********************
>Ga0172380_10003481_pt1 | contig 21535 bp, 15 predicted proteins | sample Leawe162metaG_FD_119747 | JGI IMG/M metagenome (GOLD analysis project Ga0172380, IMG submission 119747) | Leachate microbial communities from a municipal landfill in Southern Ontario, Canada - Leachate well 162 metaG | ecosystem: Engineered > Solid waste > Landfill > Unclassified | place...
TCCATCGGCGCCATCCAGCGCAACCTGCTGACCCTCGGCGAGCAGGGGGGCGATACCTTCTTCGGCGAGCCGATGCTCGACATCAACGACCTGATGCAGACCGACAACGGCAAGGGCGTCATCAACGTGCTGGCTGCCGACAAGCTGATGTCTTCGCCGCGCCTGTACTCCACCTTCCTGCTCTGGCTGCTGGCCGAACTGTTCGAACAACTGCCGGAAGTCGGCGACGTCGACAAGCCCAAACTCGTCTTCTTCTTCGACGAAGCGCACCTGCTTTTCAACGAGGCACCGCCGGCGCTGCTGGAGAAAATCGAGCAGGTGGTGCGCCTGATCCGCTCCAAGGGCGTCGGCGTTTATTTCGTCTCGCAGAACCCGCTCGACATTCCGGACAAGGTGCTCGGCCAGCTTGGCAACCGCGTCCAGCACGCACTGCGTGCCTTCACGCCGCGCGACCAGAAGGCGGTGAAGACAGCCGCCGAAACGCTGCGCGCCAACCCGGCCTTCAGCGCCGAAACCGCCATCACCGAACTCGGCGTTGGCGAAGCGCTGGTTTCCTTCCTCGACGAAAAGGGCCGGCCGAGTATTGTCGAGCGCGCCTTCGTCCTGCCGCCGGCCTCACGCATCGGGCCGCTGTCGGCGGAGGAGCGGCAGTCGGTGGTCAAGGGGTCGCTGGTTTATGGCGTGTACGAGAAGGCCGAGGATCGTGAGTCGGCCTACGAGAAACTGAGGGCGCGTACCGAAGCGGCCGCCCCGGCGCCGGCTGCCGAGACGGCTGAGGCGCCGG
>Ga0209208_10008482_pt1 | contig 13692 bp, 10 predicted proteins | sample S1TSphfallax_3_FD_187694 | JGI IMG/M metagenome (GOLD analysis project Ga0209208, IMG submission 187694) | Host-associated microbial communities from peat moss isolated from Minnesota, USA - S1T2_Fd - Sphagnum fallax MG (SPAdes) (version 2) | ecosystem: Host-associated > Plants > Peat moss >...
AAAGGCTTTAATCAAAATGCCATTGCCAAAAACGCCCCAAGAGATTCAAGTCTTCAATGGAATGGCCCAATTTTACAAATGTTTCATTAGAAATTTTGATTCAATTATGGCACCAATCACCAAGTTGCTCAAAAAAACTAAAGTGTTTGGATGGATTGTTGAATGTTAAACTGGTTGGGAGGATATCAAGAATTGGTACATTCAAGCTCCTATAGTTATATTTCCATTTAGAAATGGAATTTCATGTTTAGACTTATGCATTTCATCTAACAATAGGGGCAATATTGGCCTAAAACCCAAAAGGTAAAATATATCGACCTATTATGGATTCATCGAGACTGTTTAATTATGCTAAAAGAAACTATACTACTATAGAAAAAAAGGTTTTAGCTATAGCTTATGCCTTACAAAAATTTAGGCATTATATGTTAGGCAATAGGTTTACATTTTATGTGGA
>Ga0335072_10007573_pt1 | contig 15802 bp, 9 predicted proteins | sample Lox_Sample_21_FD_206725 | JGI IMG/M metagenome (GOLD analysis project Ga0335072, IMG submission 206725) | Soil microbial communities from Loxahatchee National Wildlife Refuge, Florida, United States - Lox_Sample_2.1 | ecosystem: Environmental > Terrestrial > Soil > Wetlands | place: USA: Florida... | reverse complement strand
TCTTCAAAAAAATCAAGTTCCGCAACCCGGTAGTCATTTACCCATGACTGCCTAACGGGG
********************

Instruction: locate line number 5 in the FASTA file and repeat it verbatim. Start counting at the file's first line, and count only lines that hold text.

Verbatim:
>Ga0335072_10007573_pt1 | contig 15802 bp, 9 predicted proteins | sample Lox_Sample_21_FD_206725 | JGI IMG/M metagenome (GOLD analysis project Ga0335072, IMG submission 206725) | Soil microbial communities from Loxahatchee National Wildlife Refuge, Florida, United States - Lox_Sample_2.1 | ecosystem: Environmental > Terrestrial > Soil > Wetlands | place: USA: Florida... | reverse complement strand